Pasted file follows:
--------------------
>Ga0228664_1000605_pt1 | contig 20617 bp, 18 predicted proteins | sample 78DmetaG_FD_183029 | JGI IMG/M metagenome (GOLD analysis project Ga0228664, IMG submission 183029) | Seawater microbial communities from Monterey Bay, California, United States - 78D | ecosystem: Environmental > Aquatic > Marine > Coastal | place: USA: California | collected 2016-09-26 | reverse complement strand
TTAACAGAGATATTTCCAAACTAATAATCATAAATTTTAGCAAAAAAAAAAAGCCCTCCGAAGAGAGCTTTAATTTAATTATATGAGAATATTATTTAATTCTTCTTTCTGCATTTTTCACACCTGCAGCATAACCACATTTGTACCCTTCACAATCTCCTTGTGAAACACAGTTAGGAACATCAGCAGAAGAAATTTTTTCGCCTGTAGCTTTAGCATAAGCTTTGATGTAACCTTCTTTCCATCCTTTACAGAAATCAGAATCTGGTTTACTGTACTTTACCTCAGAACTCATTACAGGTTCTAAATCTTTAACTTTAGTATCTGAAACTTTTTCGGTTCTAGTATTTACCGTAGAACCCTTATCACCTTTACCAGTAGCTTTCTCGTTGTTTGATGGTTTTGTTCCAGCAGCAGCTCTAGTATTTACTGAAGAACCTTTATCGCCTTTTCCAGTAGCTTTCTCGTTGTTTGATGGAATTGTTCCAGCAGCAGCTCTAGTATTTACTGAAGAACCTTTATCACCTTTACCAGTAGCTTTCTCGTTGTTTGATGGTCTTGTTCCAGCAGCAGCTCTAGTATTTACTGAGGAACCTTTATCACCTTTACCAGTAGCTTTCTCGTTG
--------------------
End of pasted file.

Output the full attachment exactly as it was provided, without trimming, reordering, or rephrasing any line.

>Ga0228664_1000605_pt1 | contig 20617 bp, 18 predicted proteins | sample 78DmetaG_FD_183029 | JGI IMG/M metagenome (GOLD analysis project Ga0228664, IMG submission 183029) | Seawater microbial communities from Monterey Bay, California, United States - 78D | ecosystem: Environmental > Aquatic > Marine > Coastal | place: USA: California | collected 2016-09-26 | reverse complement strand
TTAACAGAGATATTTCCAAACTAATAATCATAAATTTTAGCAAAAAAAAAAAGCCCTCCGAAGAGAGCTTTAATTTAATTATATGAGAATATTATTTAATTCTTCTTTCTGCATTTTTCACACCTGCAGCATAACCACATTTGTACCCTTCACAATCTCCTTGTGAAACACAGTTAGGAACATCAGCAGAAGAAATTTTTTCGCCTGTAGCTTTAGCATAAGCTTTGATGTAACCTTCTTTCCATCCTTTACAGAAATCAGAATCTGGTTTACTGTACTTTACCTCAGAACTCATTACAGGTTCTAAATCTTTAACTTTAGTATCTGAAACTTTTTCGGTTCTAGTATTTACCGTAGAACCCTTATCACCTTTACCAGTAGCTTTCTCGTTGTTTGATGGTTTTGTTCCAGCAGCAGCTCTAGTATTTACTGAAGAACCTTTATCGCCTTTTCCAGTAGCTTTCTCGTTGTTTGATGGAATTGTTCCAGCAGCAGCTCTAGTATTTACTGAAGAACCTTTATCACCTTTACCAGTAGCTTTCTCGTTGTTTGATGGTCTTGTTCCAGCAGCAGCTCTAGTATTTACTGAGGAACCTTTATCACCTTTACCAGTAGCTTTCTCGTTG